On April 20, Michael suffered a stroke of the right basal ganglia. First responders rushed him to the ER where he received TPA, the clot busting drug, within the necessary time frame. He was immediately moved to ICU where for the next 48 hours he continued to suffer what the doctors to this day have still not officially decided were additional mini strokes or seizures. Once stabilized, he was moved to the stroke ward for approximately one week. Evaluation after evaluation. Then therapy, LOTS OF THERAPY, to determine the best course of action. 37 days in all.
It was grim. Michael had no indicators for stroke, no high blood pressure, hypertension, diabetes, or high cholesterol. It’s what the doctors call idiopathic; there is no foreseeable reason why he should have had the stroke. This made it exceptionally difficult to treat, not to mention the fact that a stroke of the right basal ganglia is basically in the middle of your brain and not conducive to surgery.
The basal ganglia serve as the message center for a range of bodily functions. This message center controls movement, personality, muscle control, sensation, and some aspects of thinking. As with all types of stroke, a basal ganglia stroke might cause lasting muscle weakness, particularly on the left side of the body. Having difficulty with starting, stopping, or sustaining movement: Damage to this area of the brain makes regulating movement difficult. A stroke on the right side of your basal ganglia may lead to severe apathy and confusion.*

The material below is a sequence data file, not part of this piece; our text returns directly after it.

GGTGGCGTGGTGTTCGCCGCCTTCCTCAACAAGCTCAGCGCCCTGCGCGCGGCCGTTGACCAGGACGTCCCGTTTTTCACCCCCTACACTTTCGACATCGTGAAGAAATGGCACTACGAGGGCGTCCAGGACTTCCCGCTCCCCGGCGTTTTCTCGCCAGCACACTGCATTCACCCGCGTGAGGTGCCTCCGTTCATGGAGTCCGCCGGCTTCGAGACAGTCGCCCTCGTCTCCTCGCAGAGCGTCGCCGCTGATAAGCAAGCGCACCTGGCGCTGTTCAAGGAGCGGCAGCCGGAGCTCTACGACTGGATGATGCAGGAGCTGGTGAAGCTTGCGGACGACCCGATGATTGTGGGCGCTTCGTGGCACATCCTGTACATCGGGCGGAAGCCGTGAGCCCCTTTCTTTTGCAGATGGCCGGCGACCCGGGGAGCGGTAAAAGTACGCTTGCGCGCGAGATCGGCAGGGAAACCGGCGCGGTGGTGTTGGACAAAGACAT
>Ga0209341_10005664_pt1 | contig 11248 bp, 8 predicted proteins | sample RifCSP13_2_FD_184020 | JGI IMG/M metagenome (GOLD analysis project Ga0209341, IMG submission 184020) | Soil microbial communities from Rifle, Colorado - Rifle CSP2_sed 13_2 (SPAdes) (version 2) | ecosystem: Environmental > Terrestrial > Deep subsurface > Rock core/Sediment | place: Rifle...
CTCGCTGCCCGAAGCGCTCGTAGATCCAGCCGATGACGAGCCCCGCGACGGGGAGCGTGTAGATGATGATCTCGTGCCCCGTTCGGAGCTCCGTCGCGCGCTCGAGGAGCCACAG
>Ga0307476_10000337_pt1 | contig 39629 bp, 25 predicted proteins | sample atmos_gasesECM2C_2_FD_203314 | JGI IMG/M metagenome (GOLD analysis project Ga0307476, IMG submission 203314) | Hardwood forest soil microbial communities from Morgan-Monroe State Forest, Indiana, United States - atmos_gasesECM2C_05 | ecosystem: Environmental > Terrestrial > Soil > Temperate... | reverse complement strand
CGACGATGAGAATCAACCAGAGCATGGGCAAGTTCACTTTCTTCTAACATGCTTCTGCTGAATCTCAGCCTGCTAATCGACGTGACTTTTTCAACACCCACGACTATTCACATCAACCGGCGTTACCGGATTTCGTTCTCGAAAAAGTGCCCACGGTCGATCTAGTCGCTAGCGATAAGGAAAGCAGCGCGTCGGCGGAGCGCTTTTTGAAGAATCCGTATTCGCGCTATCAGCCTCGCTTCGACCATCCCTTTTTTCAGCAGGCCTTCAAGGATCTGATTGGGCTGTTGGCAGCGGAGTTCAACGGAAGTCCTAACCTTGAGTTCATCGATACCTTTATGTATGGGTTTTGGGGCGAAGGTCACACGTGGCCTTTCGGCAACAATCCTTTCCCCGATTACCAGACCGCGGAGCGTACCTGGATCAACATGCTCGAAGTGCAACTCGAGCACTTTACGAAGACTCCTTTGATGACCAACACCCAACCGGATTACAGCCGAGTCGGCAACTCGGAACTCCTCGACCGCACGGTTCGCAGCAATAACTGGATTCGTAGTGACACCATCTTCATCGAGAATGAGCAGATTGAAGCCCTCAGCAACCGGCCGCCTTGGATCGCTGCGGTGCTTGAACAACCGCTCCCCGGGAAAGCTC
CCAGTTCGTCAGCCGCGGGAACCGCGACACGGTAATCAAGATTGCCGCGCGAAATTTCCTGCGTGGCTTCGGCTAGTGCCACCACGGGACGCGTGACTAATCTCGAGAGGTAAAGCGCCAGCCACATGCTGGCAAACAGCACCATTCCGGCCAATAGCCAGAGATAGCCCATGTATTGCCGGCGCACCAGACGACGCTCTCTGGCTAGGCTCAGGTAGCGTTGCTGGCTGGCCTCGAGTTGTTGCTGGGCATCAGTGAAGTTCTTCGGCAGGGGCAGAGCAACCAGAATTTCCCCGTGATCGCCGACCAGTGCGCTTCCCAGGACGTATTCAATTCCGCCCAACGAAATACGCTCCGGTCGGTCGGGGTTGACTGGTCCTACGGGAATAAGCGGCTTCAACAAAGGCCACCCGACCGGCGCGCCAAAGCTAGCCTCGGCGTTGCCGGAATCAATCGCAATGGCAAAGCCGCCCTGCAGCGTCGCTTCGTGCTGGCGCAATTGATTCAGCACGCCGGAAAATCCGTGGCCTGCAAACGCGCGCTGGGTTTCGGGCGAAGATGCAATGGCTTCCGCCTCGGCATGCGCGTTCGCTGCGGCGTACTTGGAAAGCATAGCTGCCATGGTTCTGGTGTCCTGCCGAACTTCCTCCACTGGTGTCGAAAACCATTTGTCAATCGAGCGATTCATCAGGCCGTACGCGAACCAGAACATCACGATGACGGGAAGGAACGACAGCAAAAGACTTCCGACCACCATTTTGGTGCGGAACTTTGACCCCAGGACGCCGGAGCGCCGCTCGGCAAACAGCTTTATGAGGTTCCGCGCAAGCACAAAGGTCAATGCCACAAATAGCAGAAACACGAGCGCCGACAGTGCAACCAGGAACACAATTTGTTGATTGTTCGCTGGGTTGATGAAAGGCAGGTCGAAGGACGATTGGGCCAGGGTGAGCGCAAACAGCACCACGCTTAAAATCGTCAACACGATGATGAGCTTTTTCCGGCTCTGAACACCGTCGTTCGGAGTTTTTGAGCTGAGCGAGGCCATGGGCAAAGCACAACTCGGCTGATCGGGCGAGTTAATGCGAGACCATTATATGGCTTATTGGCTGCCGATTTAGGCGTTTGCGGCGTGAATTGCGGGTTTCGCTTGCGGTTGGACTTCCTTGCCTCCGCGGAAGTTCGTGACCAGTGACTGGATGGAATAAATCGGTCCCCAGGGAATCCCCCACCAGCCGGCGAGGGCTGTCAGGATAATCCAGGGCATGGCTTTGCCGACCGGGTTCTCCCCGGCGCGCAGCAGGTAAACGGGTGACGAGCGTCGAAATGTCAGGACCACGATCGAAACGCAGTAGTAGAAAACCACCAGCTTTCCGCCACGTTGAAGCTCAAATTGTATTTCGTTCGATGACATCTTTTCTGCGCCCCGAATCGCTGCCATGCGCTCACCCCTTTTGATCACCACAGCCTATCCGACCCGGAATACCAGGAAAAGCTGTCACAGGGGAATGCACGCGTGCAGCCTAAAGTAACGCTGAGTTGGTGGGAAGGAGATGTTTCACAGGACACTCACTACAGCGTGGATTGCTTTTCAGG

This is a different kind of recovery. His days are filled with leg and arm braces, compression gloves and sleeves, a cane, wheelchair, shower chair, and therapy, LOTS of therapy: e-stem therapy, physical therapy, occupational therapy, and more. All this just so he can do the things we take for granted: getting out of bed unassisted, putting on his shoes, walking from one end of a room to the other, opening the refrigerator and carrying his selection to the table, cutting up his food on his plate. He suffers muscle spasms in his left arm and leg throughout the night preventing restful sleep resulting in constant fatigue.
Still, Michael is a fighter; he has to be. Despite his progress, his employer has terminated his position. With no employment, the mounting medical bills, not to mention regular living expenses, are near impossible to meet. Needless to say, this is having a negative impact on his continued recovery.
Please help Michael make a full recovery. Your thoughts and prayers and support are truly appreciated.
* Via medicalnewstoday.com, medlineplus.com and heathline.com